of the flour. The cup must be picked up, and the skewer must be viewed from the
side to measure depth accurately. Students should add a half centimeter to
their measurements in order to measure to the marble's center of mass.
Organize students into teams. Distribute the student handouts and materials.
Assign teams to one of the four heights from which to drop marbles. To ensure
data reliability, have several teams perform the same measurements multiple
times and average the results. As a class data table is going to be made, the
more data points the better.
Have students place newspaper on the floor, then place their cups filled
with flour in the center of a plastic pan. If students run out of clear area in
which to drop the marble, have them scoop out the marble(s) with the plastic
spoon, use the spoon to refill the cup, tap the base of the cup three times to
remove air pockets, and then use the dowel to level the flour to the cup's rim.
If students' fingers plunge in to retrieve marbles, they will pack down the
flour and their next set of data will be skewed with lower penetrating
distances. Results will also be skewed if they leave air pockets in the
Ask students how they might find the velocity of the marble as it hits the
flour. When they arrive at the correct mathematical strategy
have students calculate the velocity values for the four
given heights. (Students will need to convert centimeter drop heights to
meters.) Students may notice that doubling the height from which they drop the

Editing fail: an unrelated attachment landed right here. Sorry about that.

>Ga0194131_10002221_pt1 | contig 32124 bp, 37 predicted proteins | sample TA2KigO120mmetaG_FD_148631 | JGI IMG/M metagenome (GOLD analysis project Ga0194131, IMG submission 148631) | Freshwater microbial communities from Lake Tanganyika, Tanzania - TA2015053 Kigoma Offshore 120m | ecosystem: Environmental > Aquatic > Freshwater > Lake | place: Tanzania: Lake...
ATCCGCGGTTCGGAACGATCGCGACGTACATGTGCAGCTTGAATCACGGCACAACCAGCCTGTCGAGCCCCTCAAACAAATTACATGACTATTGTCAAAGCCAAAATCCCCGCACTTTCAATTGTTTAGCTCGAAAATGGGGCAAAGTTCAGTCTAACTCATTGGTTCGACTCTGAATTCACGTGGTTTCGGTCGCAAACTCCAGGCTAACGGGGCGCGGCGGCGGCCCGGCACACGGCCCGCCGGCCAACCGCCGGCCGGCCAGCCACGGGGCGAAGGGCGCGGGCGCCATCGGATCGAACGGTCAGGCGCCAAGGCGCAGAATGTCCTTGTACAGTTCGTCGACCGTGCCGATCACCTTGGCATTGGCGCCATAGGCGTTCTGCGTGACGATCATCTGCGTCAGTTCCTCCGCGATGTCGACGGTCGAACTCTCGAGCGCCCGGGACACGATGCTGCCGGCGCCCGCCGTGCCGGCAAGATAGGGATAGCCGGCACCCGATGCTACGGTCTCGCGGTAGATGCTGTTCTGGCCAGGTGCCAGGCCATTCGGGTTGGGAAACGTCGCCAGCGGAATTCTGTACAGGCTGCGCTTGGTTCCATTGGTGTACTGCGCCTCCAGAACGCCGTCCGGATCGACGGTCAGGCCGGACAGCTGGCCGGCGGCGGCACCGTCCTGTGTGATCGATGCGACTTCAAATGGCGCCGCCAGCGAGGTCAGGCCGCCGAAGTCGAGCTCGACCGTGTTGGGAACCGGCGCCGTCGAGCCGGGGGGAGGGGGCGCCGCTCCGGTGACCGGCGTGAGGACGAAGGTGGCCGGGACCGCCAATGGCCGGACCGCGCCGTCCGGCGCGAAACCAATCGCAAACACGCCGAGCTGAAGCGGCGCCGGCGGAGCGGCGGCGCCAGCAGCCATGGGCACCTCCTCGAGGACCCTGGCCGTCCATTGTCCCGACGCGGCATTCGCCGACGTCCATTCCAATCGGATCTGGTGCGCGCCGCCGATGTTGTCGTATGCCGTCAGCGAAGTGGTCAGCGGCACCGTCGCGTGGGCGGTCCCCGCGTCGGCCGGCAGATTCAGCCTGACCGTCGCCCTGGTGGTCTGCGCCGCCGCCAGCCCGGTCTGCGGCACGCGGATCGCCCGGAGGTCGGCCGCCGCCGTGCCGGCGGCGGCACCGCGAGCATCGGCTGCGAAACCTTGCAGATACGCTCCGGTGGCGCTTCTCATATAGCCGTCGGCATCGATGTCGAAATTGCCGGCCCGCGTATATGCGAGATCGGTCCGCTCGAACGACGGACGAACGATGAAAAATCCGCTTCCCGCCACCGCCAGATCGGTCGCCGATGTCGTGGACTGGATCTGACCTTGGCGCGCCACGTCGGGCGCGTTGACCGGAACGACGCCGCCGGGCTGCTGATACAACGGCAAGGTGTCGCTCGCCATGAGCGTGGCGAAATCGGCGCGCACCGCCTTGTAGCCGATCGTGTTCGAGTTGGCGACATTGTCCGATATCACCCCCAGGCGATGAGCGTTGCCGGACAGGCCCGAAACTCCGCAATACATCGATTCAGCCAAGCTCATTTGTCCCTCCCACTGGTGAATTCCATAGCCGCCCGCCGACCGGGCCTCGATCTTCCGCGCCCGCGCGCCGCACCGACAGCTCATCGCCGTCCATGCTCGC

marble does not double the velocity. If the calculations are too rigorous for
students, provide them with the values for velocity (see Activity Answer) and
tell students to square them for the v2 column of their
When student teams are finished, create a class data chart on the board and
have students fill it in or have them enter their data into a computer
This is an ideal time to do some data analysis and statistics. Student
answers may vary quite a bit. For a given distance, ask students which of the
data points are "wrong" and which ones are "right." Discuss the best way to
average the numbers so students can graph just one depth for each distance
dropped. Cross out the two highest and lowest points (outliers) and average the
rest. Have students average all teams' depth results to determine final class
averages for each depth. Have students enter the results in the depth column in
the "Velocity vs. Energy Data Table" on their "Data Sheet" handout.
Discuss factors that may cause data to vary, i.e., non-uniform density of
the flour, problems with measuring depth, variations in tick marks, etc.
Emphasize that while accuracy is important, measurements may include a degree
of error. The goal is to see the pattern the data set (that energy is
proportional to velocity squared, not velocity).
Tell students they will make two graphs, the first with the y-axis
labeled Velocity (meters/second) and the x-axis labeled
in centimeters). The second graph will have the y-axis labeled
Velocity2 (meters2/second2) and the
x-axis labeled Energy (depth in centimeters). Meters are used on
the velocity axes to simplify graphing. Note that 0,0 must be used as a
data point when drawing the curve.
Have students plot the first graph. When students have finished plotting
points, review how to interpolate and draw a curve through a set of points
instead of drawing "dot to dot," as students will often do. Discuss the fact
that a curve shows that the two variables are not directly proportional.
Now have students plot their second graph in which the velocity is squared.
After students finish their second graph, help them draw a straight line
through as many points as possible. They should try to have roughly the same
number of points on either side of their lines. Then have student teams answer